Copyright (c) 1999 DePaul Law Review
DePaul Law Review
ARTICLE: GUARDING THE GATE TO THE COURTHOUSE: HOW TRIAL JUDGES ARE USING THEIR EVIDENTIARY SCREENING ROLE TO REMAKE TORT CAUSATION RULES
49 DePaul L. Rev. 335
Lucinda M. Finley *
Vigorously exercising their role as evidentiary "gatekeepers" - a task assigned to them by the United States Supreme Court in Daubert v. Merrell Dow Pharmaceuticals, Inc. 1 - federal trial judges in products liability cases have been doing far more than screening proposed expert testimony to determine admissibility. The Daubert gatekeeper power has become a potent tool of tort lawmaking. Under the guise of admissibility determinations, federal judges have been making significant substantive legal rules on causation by substantially raising the threshold of scientific proof plaintiffs need to get their expert causation testimony admitted, and thus survive summary judgment. While the decisions purport to be no more than deferential nods to the criteria of science, judges have actually been making legal rules about what types and strengths of scientific evidence are necessary in order to prove causation. The emerging legal rule is that plaintiffs' experts must be able to base their opinions about causation on epidemiological studies, and that these studies standing alone must show that the population-wide risk of developing the disease in question, if exposed to defendants' products, is at least double the risk without exposure.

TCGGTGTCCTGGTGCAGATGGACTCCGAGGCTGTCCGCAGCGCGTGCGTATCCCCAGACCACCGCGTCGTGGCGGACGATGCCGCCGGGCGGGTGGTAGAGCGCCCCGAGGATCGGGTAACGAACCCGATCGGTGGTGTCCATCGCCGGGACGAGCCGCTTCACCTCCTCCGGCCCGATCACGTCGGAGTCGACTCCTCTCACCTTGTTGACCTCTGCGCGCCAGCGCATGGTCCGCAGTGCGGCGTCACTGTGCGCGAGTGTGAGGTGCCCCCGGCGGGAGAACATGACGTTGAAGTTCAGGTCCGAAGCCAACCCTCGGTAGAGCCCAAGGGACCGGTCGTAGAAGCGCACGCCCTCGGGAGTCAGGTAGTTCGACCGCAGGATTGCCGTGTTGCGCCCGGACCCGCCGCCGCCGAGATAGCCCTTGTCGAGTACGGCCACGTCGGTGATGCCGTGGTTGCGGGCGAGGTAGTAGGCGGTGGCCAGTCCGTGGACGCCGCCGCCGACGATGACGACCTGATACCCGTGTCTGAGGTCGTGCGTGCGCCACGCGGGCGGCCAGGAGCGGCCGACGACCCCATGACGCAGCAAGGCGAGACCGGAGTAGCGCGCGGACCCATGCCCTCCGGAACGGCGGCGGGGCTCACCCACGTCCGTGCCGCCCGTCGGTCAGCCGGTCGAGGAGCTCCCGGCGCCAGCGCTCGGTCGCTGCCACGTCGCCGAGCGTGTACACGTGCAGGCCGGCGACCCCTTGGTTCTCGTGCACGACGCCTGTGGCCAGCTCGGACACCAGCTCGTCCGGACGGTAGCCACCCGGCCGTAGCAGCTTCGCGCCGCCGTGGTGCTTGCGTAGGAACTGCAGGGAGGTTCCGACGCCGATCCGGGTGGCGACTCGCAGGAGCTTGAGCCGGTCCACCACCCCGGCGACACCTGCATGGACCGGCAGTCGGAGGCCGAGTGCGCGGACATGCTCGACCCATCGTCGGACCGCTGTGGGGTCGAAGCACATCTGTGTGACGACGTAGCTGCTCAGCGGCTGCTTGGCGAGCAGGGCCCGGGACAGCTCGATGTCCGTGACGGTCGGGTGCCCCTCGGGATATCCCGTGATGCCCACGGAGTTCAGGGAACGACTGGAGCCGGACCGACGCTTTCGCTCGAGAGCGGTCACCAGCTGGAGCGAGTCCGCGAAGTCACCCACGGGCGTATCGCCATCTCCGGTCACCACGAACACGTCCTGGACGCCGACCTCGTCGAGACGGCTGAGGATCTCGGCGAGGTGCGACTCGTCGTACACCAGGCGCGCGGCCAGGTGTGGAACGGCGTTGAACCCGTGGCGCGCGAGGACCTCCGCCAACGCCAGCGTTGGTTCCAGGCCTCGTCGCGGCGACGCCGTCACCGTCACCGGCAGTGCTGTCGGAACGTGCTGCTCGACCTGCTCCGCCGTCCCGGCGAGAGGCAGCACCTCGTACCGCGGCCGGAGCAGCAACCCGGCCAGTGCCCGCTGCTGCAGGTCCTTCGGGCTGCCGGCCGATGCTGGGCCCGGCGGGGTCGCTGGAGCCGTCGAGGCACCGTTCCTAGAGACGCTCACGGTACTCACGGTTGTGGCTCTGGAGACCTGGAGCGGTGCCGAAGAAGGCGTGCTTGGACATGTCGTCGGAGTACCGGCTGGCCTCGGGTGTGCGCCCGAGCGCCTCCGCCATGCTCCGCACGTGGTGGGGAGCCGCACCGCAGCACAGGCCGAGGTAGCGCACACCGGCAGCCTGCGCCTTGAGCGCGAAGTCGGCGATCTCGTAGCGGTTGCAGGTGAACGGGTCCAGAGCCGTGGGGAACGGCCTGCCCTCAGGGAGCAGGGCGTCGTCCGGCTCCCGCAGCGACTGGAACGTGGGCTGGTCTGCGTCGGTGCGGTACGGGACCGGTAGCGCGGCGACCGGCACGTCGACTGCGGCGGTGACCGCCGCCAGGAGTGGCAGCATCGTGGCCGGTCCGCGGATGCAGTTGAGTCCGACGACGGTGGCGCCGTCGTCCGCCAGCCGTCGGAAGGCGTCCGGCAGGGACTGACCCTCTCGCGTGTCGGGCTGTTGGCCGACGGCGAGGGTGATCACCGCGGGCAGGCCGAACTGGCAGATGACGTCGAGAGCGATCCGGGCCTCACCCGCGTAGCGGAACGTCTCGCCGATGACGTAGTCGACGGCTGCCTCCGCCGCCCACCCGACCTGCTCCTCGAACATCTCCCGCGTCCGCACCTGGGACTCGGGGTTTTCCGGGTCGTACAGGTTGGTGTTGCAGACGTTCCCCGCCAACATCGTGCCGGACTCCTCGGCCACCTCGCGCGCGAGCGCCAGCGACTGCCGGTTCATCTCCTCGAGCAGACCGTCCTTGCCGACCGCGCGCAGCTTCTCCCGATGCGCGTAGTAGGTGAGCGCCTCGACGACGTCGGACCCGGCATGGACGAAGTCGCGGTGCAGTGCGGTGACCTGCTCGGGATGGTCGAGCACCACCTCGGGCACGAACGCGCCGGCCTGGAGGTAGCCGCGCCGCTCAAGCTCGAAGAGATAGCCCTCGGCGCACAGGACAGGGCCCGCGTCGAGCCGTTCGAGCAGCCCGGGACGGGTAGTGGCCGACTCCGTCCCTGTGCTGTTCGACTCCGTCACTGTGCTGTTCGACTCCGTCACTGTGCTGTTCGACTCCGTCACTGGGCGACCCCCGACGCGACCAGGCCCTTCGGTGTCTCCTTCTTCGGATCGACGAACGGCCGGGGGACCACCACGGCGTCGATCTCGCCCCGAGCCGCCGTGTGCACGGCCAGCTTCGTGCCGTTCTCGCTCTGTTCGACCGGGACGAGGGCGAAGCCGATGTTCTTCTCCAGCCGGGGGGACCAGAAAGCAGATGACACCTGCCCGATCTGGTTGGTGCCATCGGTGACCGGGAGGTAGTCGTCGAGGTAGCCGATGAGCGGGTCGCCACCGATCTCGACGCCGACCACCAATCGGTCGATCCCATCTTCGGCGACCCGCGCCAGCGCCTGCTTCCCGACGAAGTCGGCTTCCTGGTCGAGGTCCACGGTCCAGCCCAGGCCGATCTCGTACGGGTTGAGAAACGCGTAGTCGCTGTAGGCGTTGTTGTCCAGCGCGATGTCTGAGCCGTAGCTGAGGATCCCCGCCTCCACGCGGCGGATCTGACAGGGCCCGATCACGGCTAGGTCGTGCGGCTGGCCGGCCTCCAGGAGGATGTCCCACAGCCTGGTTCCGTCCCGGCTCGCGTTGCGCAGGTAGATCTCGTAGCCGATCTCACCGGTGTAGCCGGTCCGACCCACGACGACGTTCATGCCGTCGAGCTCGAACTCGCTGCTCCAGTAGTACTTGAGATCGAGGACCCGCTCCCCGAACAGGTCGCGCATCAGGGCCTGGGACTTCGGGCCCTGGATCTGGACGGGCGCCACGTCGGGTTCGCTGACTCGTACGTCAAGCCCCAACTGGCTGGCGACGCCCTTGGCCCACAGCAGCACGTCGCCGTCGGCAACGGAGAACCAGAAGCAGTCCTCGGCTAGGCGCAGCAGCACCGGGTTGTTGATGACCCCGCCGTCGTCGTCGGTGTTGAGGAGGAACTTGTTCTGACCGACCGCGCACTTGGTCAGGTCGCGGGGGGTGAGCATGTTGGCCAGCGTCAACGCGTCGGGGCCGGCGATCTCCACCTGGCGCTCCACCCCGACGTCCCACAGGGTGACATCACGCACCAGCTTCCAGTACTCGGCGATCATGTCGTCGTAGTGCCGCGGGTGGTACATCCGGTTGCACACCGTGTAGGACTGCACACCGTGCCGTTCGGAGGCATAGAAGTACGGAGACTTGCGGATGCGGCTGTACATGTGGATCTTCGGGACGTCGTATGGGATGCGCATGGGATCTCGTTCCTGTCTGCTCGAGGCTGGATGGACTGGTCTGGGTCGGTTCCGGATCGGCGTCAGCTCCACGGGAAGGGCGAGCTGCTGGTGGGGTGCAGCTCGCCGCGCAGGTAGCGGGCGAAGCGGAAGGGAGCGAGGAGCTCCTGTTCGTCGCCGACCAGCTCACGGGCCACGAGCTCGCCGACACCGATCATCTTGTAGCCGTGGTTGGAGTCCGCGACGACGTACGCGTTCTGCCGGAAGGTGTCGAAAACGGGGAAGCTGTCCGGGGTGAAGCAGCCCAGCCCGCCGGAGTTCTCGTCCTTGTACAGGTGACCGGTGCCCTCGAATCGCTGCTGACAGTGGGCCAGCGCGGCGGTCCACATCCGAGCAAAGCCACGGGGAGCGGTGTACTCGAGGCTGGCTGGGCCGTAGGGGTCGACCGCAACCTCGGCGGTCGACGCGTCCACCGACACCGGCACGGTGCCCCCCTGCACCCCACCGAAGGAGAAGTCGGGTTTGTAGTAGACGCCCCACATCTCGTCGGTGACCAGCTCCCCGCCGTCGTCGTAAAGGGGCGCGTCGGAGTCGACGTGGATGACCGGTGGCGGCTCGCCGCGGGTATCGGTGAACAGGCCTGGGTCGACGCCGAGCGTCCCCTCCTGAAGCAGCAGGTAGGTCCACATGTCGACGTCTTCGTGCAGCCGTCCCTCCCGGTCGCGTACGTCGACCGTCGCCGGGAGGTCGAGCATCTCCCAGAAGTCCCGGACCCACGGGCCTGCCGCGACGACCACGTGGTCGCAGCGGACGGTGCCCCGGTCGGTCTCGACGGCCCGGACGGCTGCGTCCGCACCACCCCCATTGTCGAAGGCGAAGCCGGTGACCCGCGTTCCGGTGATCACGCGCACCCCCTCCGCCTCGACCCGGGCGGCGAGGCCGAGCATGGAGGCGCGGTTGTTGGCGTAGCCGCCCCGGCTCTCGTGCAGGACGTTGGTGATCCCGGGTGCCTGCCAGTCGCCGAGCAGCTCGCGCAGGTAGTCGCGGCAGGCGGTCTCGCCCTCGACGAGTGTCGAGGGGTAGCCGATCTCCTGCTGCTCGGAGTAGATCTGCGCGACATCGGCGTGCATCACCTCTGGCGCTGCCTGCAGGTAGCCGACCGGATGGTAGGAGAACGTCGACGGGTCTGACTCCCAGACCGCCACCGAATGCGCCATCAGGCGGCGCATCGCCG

In the process of developing this legal rule, judges in products liability cases have been making profoundly normative judgments about the social allocation of risk and who should bear the burden of scientific uncertainty or controversy - injured people or manufacturers of the products alleged to have caused those injuries? Few of the opinions announcing or applying ...
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